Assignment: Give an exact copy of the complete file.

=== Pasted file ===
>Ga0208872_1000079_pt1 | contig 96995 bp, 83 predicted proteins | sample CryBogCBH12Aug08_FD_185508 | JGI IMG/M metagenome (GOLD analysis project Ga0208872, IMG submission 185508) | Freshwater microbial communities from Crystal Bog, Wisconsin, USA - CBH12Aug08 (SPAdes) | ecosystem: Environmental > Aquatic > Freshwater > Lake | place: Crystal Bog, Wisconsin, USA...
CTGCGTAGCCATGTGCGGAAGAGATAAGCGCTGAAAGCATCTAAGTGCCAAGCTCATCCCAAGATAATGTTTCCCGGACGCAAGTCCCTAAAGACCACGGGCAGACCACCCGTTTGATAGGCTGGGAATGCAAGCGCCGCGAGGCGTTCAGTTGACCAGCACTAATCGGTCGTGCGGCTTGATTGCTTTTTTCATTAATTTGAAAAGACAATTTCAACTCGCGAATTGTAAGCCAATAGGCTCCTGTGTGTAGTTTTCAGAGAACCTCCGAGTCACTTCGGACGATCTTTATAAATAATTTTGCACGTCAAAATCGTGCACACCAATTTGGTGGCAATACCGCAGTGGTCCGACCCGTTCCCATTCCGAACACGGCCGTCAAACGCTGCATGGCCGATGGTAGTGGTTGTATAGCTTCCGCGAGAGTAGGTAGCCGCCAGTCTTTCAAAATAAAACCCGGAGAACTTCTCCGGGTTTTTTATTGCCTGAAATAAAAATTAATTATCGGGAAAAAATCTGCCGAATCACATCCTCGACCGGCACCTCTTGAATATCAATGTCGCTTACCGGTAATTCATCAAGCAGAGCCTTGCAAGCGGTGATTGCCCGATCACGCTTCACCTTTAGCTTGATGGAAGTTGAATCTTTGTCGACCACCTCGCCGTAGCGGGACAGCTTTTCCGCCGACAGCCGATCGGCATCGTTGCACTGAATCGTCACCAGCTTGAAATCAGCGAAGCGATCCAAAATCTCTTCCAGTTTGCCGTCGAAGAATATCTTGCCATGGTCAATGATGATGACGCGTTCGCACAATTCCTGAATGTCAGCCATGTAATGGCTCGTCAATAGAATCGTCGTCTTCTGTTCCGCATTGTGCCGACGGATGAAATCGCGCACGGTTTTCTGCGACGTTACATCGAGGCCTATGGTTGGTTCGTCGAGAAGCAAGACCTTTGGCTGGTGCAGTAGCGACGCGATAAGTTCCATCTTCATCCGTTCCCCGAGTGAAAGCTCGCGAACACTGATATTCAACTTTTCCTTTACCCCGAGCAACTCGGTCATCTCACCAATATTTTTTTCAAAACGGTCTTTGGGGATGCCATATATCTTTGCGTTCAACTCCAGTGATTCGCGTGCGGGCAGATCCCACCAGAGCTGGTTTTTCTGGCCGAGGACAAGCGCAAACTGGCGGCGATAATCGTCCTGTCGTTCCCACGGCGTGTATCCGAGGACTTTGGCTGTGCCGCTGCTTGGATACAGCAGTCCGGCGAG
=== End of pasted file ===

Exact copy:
>Ga0208872_1000079_pt1 | contig 96995 bp, 83 predicted proteins | sample CryBogCBH12Aug08_FD_185508 | JGI IMG/M metagenome (GOLD analysis project Ga0208872, IMG submission 185508) | Freshwater microbial communities from Crystal Bog, Wisconsin, USA - CBH12Aug08 (SPAdes) | ecosystem: Environmental > Aquatic > Freshwater > Lake | place: Crystal Bog, Wisconsin, USA...
CTGCGTAGCCATGTGCGGAAGAGATAAGCGCTGAAAGCATCTAAGTGCCAAGCTCATCCCAAGATAATGTTTCCCGGACGCAAGTCCCTAAAGACCACGGGCAGACCACCCGTTTGATAGGCTGGGAATGCAAGCGCCGCGAGGCGTTCAGTTGACCAGCACTAATCGGTCGTGCGGCTTGATTGCTTTTTTCATTAATTTGAAAAGACAATTTCAACTCGCGAATTGTAAGCCAATAGGCTCCTGTGTGTAGTTTTCAGAGAACCTCCGAGTCACTTCGGACGATCTTTATAAATAATTTTGCACGTCAAAATCGTGCACACCAATTTGGTGGCAATACCGCAGTGGTCCGACCCGTTCCCATTCCGAACACGGCCGTCAAACGCTGCATGGCCGATGGTAGTGGTTGTATAGCTTCCGCGAGAGTAGGTAGCCGCCAGTCTTTCAAAATAAAACCCGGAGAACTTCTCCGGGTTTTTTATTGCCTGAAATAAAAATTAATTATCGGGAAAAAATCTGCCGAATCACATCCTCGACCGGCACCTCTTGAATATCAATGTCGCTTACCGGTAATTCATCAAGCAGAGCCTTGCAAGCGGTGATTGCCCGATCACGCTTCACCTTTAGCTTGATGGAAGTTGAATCTTTGTCGACCACCTCGCCGTAGCGGGACAGCTTTTCCGCCGACAGCCGATCGGCATCGTTGCACTGAATCGTCACCAGCTTGAAATCAGCGAAGCGATCCAAAATCTCTTCCAGTTTGCCGTCGAAGAATATCTTGCCATGGTCAATGATGATGACGCGTTCGCACAATTCCTGAATGTCAGCCATGTAATGGCTCGTCAATAGAATCGTCGTCTTCTGTTCCGCATTGTGCCGACGGATGAAATCGCGCACGGTTTTCTGCGACGTTACATCGAGGCCTATGGTTGGTTCGTCGAGAAGCAAGACCTTTGGCTGGTGCAGTAGCGACGCGATAAGTTCCATCTTCATCCGTTCCCCGAGTGAAAGCTCGCGAACACTGATATTCAACTTTTCCTTTACCCCGAGCAACTCGGTCATCTCACCAATATTTTTTTCAAAACGGTCTTTGGGGATGCCATATATCTTTGCGTTCAACTCCAGTGATTCGCGTGCGGGCAGATCCCACCAGAGCTGGTTTTTCTGGCCGAGGACAAGCGCAAACTGGCGGCGATAATCGTCCTGTCGTTCCCACGGCGTGTATCCGAGGACTTTGGCTGTGCCGCTGCTTGGATACAGCAGTCCGGCGAG